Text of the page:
“His name’s not Reggie. His real name is Tank. Because that is what I drive,” the letter revealed. Anthony’s eyes widened. It turns out that the previous owner was a soldier deployed to Iraq.
Antony was lost for words at the truth. But the situation with the soldier and his dog was about to get even more heartbreaking.
“I told the shelter that they couldn’t make “Reggie” available for adoption until they received word from my company commander. See, my parents are gone, I have no siblings, no one I could’ve left Tank with,” the letter continued.
“… it was my only real request of the Army upon my deployment to Iraq, that they make one phone call to the shelter … in the “event”… to tell them that Tank could be put up for adoption.”
“Luckily, my colonel is a dog guy, too, and he knew where my platoon was headed. He said he’d do it personally. And if you’re reading this, then he made good on his word,” Antony read.
“Well, this letter is getting too downright depressing, even though, frankly, I’m just writing it for my dog.”
“I couldn’t imagine if I was writing it for a wife and kids and family. but still, Tank has been my family for the last six years, almost as long as the Army has been my family.”
“And now I hope and pray that you make him part of your family and that he will adjust and come to love you the same way he loved me.”
“That unconditional love from a dog is what I took with me to Iraq as an inspiration to do something selfless, to protect innocent people from those who would do terrible things … and to keep those terrible people from coming over here,” the soldier wrote.
“If I had to give up Tank in order to do it, I am glad to have done so. He was my example of service and of love. I hope I honored him by my service to my country and comrades.”
“All right, that’s enough. I deploy this evening and have to drop this letter off at the shelter. I don’t think I’ll say another good-bye to Tank, though,” the letter continued.
“I cried too much the first time. Maybe I’ll peek in on him and see if he finally got that third tennis ball in his mouth.”
Having no family or friends to leave Tank with, the heartbroken soldier was forced to leave his beloved dog in a shelter. Antony stopped reading to let the weight of his words sink in.
The letter was signed off by a man named Paul Mallory, and as soon as Antony read the name he knew it sounded familiar. Suddenly, a terrible feeling hit the pit of his stomach.
It had been during the first couple of months in Antony’s new home that he had heard that familiar name.
There had been a story about a young man who would have received a Silver Star for heroically saving three fellow soldiers during his deployment in Iraq – and sadly, he was a soldier who didn’t make it back home.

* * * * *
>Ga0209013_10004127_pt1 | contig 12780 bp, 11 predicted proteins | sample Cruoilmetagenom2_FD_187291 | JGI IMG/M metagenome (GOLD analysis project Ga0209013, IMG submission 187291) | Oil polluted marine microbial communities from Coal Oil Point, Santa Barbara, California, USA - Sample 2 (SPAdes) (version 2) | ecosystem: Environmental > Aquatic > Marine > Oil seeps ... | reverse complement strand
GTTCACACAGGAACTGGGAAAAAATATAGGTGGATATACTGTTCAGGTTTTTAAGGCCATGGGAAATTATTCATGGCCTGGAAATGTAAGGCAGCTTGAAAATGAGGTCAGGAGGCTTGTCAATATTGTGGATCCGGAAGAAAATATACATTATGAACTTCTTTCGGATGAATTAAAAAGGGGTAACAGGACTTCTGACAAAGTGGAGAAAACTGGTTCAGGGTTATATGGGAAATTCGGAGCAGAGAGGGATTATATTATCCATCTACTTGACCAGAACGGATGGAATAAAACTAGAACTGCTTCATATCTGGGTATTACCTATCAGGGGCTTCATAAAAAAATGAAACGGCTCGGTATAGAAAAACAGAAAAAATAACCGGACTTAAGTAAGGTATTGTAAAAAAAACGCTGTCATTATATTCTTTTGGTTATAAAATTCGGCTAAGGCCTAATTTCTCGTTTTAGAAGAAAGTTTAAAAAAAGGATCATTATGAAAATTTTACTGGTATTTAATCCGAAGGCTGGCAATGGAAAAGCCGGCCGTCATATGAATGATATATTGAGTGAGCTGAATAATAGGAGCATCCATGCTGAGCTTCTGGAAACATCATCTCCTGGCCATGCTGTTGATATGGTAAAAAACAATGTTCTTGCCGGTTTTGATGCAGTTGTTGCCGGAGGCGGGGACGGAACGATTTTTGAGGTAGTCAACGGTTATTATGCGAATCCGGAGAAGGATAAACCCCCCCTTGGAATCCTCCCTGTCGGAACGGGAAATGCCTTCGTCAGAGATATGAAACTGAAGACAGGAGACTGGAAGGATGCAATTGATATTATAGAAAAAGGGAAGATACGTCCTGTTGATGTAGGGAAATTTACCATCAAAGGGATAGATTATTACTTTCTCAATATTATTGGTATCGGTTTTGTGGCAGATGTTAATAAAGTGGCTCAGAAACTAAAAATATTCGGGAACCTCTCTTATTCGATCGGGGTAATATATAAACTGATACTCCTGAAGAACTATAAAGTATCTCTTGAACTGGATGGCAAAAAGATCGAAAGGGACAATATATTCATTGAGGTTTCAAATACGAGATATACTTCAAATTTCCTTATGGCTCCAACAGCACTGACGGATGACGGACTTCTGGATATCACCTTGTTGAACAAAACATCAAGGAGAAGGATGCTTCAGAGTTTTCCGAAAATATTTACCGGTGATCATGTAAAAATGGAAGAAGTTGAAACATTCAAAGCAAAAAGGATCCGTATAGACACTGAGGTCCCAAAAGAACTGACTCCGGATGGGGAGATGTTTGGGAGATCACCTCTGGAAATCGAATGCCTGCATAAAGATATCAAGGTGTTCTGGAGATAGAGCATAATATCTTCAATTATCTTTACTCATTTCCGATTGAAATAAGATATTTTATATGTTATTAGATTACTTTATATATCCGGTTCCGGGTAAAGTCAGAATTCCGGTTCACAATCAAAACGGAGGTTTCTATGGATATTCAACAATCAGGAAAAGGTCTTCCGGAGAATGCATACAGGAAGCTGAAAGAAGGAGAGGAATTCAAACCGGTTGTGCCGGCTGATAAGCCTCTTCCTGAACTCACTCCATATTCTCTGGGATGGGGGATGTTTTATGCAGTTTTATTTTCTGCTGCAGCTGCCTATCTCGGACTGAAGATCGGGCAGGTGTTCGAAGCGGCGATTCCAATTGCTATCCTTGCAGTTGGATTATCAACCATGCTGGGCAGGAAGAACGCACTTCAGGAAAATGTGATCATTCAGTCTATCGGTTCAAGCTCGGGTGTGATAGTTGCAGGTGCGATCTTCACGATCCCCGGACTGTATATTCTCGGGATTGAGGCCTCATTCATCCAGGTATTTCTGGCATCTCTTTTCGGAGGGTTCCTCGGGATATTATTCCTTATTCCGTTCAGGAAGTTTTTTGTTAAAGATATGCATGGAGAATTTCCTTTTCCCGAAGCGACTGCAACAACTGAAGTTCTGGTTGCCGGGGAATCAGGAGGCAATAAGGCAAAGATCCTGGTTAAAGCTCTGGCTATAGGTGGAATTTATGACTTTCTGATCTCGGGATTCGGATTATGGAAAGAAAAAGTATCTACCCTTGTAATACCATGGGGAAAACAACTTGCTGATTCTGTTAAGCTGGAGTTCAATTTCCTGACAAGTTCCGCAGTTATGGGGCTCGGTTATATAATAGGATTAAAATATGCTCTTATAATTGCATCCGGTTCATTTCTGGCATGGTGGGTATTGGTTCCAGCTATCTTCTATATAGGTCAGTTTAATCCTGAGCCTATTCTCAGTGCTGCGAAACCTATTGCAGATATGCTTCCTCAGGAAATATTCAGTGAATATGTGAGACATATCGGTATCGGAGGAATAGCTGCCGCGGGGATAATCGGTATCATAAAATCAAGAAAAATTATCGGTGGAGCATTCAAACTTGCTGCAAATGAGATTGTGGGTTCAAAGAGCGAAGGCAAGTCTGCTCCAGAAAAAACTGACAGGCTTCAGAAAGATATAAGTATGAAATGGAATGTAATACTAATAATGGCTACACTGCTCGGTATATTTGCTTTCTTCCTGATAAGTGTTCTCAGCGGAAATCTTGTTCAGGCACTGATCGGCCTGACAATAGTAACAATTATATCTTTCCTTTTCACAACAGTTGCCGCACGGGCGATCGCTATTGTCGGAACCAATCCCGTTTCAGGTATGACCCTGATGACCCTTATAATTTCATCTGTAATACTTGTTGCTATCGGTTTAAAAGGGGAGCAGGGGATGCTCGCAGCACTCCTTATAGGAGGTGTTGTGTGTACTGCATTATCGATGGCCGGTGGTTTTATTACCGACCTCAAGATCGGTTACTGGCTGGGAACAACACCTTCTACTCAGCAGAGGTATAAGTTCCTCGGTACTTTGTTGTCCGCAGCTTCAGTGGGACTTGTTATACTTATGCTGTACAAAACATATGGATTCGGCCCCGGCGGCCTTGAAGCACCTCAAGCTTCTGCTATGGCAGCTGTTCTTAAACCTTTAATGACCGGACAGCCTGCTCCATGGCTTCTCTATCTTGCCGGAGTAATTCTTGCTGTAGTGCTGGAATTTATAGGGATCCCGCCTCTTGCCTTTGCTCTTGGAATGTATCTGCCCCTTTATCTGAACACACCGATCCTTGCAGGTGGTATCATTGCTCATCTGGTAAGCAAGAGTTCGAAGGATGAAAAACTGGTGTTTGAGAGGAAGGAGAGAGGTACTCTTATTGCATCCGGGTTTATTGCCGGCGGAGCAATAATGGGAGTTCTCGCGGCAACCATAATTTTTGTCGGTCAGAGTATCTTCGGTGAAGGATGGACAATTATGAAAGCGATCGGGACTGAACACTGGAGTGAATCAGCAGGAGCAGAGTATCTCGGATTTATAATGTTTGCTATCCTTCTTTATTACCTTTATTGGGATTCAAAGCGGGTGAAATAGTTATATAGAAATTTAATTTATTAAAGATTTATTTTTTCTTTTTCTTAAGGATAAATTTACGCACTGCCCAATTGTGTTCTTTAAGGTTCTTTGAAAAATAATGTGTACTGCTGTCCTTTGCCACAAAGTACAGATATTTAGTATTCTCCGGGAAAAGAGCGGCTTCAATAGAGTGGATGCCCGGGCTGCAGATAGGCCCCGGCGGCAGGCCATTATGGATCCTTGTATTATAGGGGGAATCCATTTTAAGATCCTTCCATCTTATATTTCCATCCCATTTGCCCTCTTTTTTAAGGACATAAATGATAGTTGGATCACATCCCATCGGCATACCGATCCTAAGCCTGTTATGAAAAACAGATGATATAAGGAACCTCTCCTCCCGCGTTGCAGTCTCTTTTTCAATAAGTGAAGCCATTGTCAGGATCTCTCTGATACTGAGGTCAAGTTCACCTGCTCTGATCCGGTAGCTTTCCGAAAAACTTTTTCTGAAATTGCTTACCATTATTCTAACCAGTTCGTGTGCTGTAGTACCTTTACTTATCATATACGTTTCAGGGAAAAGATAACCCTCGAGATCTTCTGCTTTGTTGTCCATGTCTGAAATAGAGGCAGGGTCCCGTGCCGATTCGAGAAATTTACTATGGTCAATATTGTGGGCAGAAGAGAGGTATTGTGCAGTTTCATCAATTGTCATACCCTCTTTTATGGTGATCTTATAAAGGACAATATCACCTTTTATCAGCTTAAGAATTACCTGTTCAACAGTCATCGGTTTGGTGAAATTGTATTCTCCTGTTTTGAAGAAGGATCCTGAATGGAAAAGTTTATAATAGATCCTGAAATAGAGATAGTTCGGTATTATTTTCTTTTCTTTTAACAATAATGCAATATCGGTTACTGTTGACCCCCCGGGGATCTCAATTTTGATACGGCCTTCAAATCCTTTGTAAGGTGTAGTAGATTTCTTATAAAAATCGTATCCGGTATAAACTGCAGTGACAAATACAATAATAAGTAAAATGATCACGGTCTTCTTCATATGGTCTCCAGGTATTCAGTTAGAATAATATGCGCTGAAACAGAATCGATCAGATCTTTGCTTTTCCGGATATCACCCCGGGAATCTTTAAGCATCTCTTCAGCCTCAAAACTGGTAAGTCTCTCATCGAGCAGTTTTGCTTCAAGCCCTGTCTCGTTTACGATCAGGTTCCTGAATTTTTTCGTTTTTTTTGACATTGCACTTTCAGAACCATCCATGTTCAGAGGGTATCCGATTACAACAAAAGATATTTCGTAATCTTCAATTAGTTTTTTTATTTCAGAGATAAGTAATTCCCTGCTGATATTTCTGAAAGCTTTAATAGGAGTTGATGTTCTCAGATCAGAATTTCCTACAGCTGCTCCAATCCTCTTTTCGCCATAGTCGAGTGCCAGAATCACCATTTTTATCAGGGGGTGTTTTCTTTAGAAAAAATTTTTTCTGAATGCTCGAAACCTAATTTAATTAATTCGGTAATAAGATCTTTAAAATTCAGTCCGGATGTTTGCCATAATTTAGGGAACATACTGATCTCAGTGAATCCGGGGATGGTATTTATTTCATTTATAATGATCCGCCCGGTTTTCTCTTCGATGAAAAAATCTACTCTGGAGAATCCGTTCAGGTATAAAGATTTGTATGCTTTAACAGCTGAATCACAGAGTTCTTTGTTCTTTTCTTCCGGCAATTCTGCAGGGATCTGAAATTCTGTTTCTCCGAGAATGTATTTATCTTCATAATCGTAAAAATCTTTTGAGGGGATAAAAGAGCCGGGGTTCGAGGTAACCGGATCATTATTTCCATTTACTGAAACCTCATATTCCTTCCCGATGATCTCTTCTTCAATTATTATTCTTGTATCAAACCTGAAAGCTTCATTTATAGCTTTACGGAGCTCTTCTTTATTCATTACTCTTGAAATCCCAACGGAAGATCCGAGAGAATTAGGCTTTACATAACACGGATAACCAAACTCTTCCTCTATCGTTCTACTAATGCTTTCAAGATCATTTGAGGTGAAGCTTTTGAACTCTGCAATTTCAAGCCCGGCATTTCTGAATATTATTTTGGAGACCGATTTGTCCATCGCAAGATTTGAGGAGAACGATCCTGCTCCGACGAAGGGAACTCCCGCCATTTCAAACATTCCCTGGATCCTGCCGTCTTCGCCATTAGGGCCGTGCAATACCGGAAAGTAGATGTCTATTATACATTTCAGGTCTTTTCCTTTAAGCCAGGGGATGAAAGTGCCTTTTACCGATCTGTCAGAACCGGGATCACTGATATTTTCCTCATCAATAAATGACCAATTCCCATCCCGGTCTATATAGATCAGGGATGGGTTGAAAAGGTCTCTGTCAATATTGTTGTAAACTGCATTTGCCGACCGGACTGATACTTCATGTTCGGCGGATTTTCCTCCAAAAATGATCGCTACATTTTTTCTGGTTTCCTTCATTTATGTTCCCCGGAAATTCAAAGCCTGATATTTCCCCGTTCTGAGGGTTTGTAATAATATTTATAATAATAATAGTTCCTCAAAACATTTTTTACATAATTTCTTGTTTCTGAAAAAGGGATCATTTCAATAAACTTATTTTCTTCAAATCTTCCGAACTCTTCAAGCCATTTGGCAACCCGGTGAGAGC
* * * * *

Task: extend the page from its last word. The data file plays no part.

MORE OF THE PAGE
Antony looked at the Labrador and whispered, “Tank?” The dog’s tail wagged, ears perked and he came in for a snuggle. The transformation was astounding. Antony couldn’t believe it!
He was happy he found the letter from Tank’s previous owner, but what he read next would make his eyes well up and rip his heart in two.
Antony picked up all the tennis balls from the box and tossed them down the hallway. Tank jumped around, clearly bursting with excitement when he saw the balls – he was acting like a puppy!
As the dog quickly dashed after the balls, Antony read the final part of the letter. These last words shattered his heart into a million tiny pieces.
“All the best of luck with Tank. Give him a good home, and give him an extra kiss goodnight- every night – from me. Thank you.”
Out of all the dogs at the shelter, Antony had ended up with this one. The best friend of a fallen hero. Tank returned … with three tennis balls in his mouth.
Antony folded the letter back up and slipped it back into its envelope. He sat in silence for a few minutes, thinking about all the flags that had been flown at half-mast all summer.
He leaned forward in his chair, wiped the tears from his eyes, and looked at Tank. “Hey Tank,” he said quietly.
Since the beginning of the war in Afghanistan, more than 1.9 million Americans have been deployed in Operation Enduring Freedom and Operation Iraqi Freedom.
These brave men and women had to give up their lives and families to serve and protect their country. As of 2019, more than 7,000 of those 1.9 million never made it home. That much is true.
There have been several articles that debate whether or not this story is true. Aside from inconsistencies about not opening the letter sooner, database searches have not shown anyone that fits Mallory’s description.
There also appears to be no record of a Silver Star going to that name. There is, however, one thing that everyone agrees on.
Tank’s story doesn’t have to be true to be important or impactful. There are countless soldiers who have had to give up their pets. Dogs on Deployment and Guardian Angels for Soldier’s Pet are places that help with fostering or finding forever homes. Reach out. Maybe you’ll find a special friend and fulfill someone’s wish.
In order to protect the privacy of those depicted, some names, locations, and identifying characteristics have been changed and are products of the author’s imagination. Any resemblances to actual events or places or persons, living or dead, are entirely coincidental.